Huff, Puff, Pant, wheeze, groan

June 23, 1996|By Karen Hosler

WASHINGTON -- I have discovered a new form of cross-training that supplements aerobic exercise with cross-country, time trials and weight work. It's called covering a presidential campaign.

Don't laugh. This boys-on-the-bus thing ain't all cigars and bourbon and pithy prose pounded out on portable typewriters. In fact, it isn't any of that any more.

It's boys and girls on buses, planes, trains and automobiles performing as physical a bit of labor imaginable outside a construction site. No kidding. I'm starting to get upper body muscle definition. Diet Coke is the drug of choice because it takes a few shots of cold caffeine just to make it through the day.

Now, it might be that I'm just not in as good shape as I was four

years ago when I trailed around the country after then-President George Bush. And it's also true that traveling this year with Bob Dole is not as cushy as traveling with Bush because Dole's a challenger, lacking some of the taxpayer-paid amenities -- like stenographers to record and transcribe his every word -- that also benefit the White House press corps.

More likely, though, my convenient memory has blocked out the more painful parts of that earlier experience that are now rushing back.

This is going to sound like whining because it is. That's what traveling reporters do: "When do we eat?" "Where's the bathrooms?" "Are we there yet?" "Is there going to be any actual news today?" That sort of thing. But believe me, there's a lot to whine about.

The weight work is the toughest part. Reporters travel these days with more accoutrements than twin toddlers. Even though the basic writing device of 1996 is a tiny laptop computer, the total load somehow seems bigger than it ever was.

For example, you also have to carry power cords, extension cords, telephone cords, and extra batteries as well as floppy disk attachments. Besides, no reporter can function without a cellular telephone, which doesn't work for long unless you bring along an extra battery and overnight-charging equipment. Pagers and tape recorders are also mandatory.

Most of these items are shoved into some kind of a briefcase, which also holds notes, notebooks, position papers, old newspapers and maybe a crushed baseball cap for campaign appearances in the bright sun or pouring rain.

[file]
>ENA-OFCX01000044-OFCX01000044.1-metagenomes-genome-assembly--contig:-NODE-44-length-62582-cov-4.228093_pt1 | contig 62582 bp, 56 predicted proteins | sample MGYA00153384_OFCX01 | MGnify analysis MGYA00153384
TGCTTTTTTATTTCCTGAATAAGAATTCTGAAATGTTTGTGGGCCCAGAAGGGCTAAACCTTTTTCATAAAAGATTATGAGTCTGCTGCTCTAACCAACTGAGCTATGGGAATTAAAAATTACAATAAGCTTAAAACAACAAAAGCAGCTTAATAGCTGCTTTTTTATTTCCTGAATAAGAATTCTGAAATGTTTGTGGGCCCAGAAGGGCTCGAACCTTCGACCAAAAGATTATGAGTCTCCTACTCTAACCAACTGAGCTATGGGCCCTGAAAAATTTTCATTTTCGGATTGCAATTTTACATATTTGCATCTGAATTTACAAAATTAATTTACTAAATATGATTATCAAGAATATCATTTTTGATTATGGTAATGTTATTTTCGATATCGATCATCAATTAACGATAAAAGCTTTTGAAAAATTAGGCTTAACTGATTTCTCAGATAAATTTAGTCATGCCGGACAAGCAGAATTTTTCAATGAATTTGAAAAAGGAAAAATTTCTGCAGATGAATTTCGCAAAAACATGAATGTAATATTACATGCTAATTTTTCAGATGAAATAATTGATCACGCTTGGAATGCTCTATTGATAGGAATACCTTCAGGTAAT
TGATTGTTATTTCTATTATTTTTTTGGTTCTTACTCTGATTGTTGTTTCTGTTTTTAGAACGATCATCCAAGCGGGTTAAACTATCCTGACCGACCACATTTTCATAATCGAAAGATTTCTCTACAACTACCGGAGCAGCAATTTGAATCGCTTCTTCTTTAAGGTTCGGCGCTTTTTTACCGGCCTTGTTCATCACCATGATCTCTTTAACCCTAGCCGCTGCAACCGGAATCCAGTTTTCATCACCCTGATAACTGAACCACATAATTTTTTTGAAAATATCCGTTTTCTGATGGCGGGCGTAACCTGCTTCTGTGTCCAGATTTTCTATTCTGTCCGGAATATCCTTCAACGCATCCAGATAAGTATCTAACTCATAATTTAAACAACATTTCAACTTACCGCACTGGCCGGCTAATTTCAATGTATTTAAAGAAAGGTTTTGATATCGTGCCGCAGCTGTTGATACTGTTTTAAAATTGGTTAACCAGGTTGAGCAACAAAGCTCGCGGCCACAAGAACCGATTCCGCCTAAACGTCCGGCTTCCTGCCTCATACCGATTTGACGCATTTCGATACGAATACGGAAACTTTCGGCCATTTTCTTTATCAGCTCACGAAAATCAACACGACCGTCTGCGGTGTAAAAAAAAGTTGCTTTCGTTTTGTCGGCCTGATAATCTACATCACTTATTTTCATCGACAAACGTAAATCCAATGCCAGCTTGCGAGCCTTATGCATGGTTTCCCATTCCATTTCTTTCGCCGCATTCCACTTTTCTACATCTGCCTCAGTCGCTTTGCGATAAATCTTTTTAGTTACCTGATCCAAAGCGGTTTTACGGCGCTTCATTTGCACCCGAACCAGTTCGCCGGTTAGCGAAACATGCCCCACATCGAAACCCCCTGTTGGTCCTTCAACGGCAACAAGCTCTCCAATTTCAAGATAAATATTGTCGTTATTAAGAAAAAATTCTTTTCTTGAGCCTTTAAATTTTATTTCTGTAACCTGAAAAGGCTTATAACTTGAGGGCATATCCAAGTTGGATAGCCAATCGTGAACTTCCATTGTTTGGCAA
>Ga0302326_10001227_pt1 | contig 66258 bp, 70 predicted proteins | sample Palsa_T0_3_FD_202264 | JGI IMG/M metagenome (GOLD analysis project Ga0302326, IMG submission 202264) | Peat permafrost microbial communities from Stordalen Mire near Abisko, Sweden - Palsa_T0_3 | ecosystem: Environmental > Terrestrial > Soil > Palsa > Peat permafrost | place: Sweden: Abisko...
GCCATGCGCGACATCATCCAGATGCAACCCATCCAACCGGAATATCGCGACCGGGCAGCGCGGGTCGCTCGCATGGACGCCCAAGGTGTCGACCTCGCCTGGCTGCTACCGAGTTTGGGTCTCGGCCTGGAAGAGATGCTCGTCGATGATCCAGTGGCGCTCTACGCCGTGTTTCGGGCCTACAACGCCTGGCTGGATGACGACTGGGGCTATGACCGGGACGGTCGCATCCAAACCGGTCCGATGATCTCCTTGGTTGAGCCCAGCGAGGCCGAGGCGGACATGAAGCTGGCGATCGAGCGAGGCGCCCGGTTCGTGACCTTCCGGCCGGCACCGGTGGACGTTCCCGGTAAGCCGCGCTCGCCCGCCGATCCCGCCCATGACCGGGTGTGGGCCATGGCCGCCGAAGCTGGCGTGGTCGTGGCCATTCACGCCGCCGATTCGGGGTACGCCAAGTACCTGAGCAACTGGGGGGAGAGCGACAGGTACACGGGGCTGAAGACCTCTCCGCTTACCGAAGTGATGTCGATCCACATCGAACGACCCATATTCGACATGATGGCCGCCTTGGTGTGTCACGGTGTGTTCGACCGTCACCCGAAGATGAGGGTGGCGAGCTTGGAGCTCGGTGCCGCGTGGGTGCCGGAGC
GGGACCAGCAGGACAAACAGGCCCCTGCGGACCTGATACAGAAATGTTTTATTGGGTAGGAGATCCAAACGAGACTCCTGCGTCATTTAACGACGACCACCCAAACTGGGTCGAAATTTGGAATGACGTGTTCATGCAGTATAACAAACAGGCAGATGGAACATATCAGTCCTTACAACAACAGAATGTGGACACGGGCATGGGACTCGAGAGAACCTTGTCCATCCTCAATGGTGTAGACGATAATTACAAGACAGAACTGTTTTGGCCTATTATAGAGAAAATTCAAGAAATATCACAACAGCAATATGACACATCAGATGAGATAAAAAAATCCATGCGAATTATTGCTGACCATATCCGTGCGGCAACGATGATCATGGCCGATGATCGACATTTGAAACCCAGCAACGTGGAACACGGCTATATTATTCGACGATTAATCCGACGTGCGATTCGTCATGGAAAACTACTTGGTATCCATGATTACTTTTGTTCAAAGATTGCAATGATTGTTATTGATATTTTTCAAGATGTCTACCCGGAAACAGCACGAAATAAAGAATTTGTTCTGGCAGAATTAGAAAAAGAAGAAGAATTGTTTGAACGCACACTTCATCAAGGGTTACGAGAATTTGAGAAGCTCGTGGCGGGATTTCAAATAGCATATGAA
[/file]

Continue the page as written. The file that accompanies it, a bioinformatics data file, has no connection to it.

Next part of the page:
This briefcase, often made out of canvas or vinyl but still a good 20 pounds' worth, goes everywhere with the reporter.

Many women reporters, including me, also carry some kind of a purse everywhere, too, to hold those essential personal items -- money, credit cards, checkbook, glasses (shades and regular), hairbrush, lip gloss, Kleenex, and pens -- that somehow just won't fit into the briefcase.

At the beginning and end of each day, traveling reporters are further burdened by suitcases, loaded with enough stuff to allow them to adapt comfortably to widely varying weather conditions throughout the country. I always pack too much and still never seem to have the right things.

But the really challenging feature of this weight work is the terrain over which the stuff must be carried:

Out of the car, into the airport, onto the airplane, off the airplane, onto the bus, and into the campaign event -- which could be anywhere from a hotel, to a school, to a platform in an empty field. Then back out of the campaign event, onto the bus and into the plane to fly off to the next city to begin the process all over again.

Dole typically makes three or four such stops a day -- with plane rides of an hour or two in between. All that lifting, pressing and holding may be great for the biceps, but the cabin air pressure is hard on the ankles, which can swell to twice their normal size before day is done.

What gets the adrenalin pumping, though, is the speed work, often the result of a campaign schedule totally inconvenient to newspaper reporting deadlines.

Even with all that modern technology, the best way to send a story is over a regular -- non-cellular -- telephone line. But access to such lines is limited to the times the candidate touches down at a campaign event. So, reporters have to take whatever opportunities they have -- sometimes filing three or four hours early rather than being an hour or more late.

That usually means you can't settle in and get comfortable someplace to write -- waiting for inspiration to strike -- you have to spend just about every possible minute working at it: on the bus, jerking along with the stops and starts; sitting cross-legged on the floor of some hotel ballroom; leaning against a press platform with bands blaring and crowds roaring.

The strain of trying to make words come together in an organized fashion under these circumstances is the most difficult part of the entire workout. I know it burns the most calories.

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